Heavy metals, pesticides, plastics, substance abuse

Articles, Journals and Studies



Metal Toxicity Depression: Mercury, Arsenic, Cadmium

December 2, 2015 – Posted by: Albert Mensah, MD, BCIP

“Metal toxicity depression is the least common biotype for depression, notwithstanding copper. In our research and in our history of empirical evidence through Carl Pfeiffer, MD, PhD, William Walsh and the Pfeiffer Treatment Center, and here at Mensah Medical, we have corroborated that fewer than 5% of cases of depression are affected primarily by metal toxicity. Therefore, we rarely see cases of true metal toxicity depression. Please note, this does not include conditions of brain fog, impaired thinking, or erratic behaviour.”



Can Heavy Metal Toxicity Lead To Mental Health Problems Like Depression Or Anxiety?

Cabot Health – By Margaret Jasinska, Naturopath March 28, 2016

“Recent addiction problems among former Australian swimmers have prompted a female former professional swimmer (who wants to remain anonymous) to reveal her long-term struggle with depression. She claims her depression was largely caused by copper toxicity, through overexposure to chlorine.”


Blood lead levels and major depressive disorder, panic disorder, and generalized anxiety disorder in U.S. young adults

“Lead is a ubiquitous neurotoxicant, and adverse cognitive and behavioural effects are well documented in children and occupationally exposed adults but not in adults with low environmental exposure.


To investigate the association of current blood lead levels with three common psychiatric disorders, major depression, panic, and generalized anxiety, among young adults.”



Everything you think you know about addiction is wrong

“What really causes addiction — to everything from cocaine to smart-phones? And how can we overcome it? Johann Hari has seen our current methods fail firsthand, as he has watched loved ones struggle to manage their addictions. He started to wonder why we treat addicts the way we do — and if there might be a better way. As he shares in this deeply personal talk, his questions took him around the world, and unearthed some surprising and hopeful ways of thinking about an age-old problem.”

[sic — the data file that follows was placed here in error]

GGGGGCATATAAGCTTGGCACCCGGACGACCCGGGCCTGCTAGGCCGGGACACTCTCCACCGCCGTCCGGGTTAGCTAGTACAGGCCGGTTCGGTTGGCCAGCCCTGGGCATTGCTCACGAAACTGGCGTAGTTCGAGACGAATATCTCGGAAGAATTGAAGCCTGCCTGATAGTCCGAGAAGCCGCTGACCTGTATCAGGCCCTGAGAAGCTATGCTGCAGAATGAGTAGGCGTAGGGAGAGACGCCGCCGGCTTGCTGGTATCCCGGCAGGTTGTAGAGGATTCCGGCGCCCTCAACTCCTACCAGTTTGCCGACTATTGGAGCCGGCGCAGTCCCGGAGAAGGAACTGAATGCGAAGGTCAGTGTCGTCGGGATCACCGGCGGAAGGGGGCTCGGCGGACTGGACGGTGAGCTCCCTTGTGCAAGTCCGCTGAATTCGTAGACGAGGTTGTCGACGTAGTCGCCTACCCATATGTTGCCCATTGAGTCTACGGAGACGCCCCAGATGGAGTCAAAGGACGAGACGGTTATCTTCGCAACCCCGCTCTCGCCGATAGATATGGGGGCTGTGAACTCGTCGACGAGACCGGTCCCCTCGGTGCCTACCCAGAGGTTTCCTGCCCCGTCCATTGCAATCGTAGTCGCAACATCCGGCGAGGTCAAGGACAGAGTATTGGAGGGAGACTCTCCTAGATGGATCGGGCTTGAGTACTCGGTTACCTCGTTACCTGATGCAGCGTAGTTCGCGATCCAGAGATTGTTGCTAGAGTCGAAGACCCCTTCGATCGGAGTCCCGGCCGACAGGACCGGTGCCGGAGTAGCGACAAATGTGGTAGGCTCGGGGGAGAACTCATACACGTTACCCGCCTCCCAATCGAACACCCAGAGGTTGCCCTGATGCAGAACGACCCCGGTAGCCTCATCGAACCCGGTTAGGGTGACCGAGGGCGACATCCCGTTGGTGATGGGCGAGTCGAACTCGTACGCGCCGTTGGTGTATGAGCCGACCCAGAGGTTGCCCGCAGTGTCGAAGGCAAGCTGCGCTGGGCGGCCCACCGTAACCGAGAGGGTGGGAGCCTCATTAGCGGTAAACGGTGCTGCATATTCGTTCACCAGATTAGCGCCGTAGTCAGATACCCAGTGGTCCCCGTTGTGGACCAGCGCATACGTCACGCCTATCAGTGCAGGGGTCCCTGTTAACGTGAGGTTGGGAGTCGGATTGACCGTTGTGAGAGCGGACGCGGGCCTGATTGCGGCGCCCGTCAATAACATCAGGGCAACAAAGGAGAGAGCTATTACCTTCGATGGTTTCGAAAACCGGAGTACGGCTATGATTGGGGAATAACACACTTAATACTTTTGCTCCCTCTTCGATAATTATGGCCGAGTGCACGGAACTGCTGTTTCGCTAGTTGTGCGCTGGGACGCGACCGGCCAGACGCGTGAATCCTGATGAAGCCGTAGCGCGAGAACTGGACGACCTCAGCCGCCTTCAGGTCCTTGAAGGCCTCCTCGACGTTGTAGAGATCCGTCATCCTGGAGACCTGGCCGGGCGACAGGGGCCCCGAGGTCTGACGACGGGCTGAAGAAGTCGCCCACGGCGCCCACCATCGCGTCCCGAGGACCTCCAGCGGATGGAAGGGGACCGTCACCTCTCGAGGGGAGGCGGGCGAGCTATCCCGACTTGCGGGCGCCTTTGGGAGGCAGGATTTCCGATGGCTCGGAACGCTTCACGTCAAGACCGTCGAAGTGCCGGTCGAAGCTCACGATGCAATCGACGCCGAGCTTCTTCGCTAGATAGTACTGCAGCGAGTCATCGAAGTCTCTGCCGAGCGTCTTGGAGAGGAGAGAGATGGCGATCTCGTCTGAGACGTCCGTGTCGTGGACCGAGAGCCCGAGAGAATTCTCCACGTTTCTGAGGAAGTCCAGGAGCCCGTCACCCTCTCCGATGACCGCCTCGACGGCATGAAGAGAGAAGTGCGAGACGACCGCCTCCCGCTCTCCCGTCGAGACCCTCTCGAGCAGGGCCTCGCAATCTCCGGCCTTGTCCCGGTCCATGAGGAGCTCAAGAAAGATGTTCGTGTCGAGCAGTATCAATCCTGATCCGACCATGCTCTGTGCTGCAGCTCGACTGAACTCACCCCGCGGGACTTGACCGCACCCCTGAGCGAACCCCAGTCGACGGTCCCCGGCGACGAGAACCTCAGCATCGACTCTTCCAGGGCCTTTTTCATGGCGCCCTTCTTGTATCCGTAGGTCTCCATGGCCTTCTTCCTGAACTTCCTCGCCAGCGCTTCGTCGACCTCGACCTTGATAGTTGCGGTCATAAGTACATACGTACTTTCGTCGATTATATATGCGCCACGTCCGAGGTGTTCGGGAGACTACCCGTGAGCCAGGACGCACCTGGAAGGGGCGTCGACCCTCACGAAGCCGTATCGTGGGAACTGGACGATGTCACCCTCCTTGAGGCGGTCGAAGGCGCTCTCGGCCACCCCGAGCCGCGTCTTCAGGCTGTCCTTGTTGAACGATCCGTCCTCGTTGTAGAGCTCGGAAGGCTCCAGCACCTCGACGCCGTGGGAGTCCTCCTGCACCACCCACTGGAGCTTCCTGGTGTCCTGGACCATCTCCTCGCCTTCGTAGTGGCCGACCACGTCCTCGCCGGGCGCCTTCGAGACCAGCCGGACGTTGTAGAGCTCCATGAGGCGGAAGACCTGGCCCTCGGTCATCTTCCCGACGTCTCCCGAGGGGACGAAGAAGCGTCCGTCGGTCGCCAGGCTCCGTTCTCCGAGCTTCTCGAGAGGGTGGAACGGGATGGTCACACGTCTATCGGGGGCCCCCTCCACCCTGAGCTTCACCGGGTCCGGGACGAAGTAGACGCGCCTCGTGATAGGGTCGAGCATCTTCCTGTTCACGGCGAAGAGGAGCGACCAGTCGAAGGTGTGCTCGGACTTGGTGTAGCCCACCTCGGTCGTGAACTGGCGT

Johann Hari


Everyday Plastic Ingredient BPA Damages Brain Cells And Affects Mood And Memory

“Scientists in the US and Canada studying the effects of bisphenol-A (BPA), an ingredient of polycarbonate plastic used to make common everyday items for storing food and medicines, found it caused loss of connections between brain cells in primates and may lead to disruption in memory and learning as well as depression. Based on their findings the scientists suggest the US Environmental Protection Agency lower the current safe limit for human daily exposure to BPA.”



Prenatal BPA Exposure Linked to Anxiety and Depression in Boys


Aug. 16 2016

“Boys exposed prenatally to a common chemical used in plastics may be more likely to develop symptoms of anxiety and depression at age 10-12. The new study by researchers at the Columbia Center for Children’s Environmental Health (CCCEH) within the Mailman School of Public Health examined early life exposure to the chemical Bisphenol A (BPA). Results are published in the journal Environmental Research.”



Is Plastic Making You Anxious? – The scary new reason to bypass BPA


“In baseball, it’s three strikes and you’re out. That doesn’t seem to be the case for bisphenol A, or BPA, a chemical that acts like estrogen and tampers with the body’s normal hormone functioning. In study after study, researchers have been implicating the common chemical in the growing prevalence of ailments like obesity, cancer, type 2 diabetes, infertility, and behavioural problems.”



July 10, 2017


Every day we are exposed to toxins from our environment. We may ingest lead and copper from drinking water, phosphate from processed food and soda, various synthetic chemicals from plastic food containers, and pesticides from fruits and vegetables. Both natural heavy metals and man-made chemicals disrupt hormones and brain development. The brain, especially the developing brain, is very vulnerable to contaminants because of its large size (relative to total body weight) and its high concentration of fats which serve as a reservoir for toxicants to build up. This article will explain the role that heavy metals and environmental toxins play in mental health.




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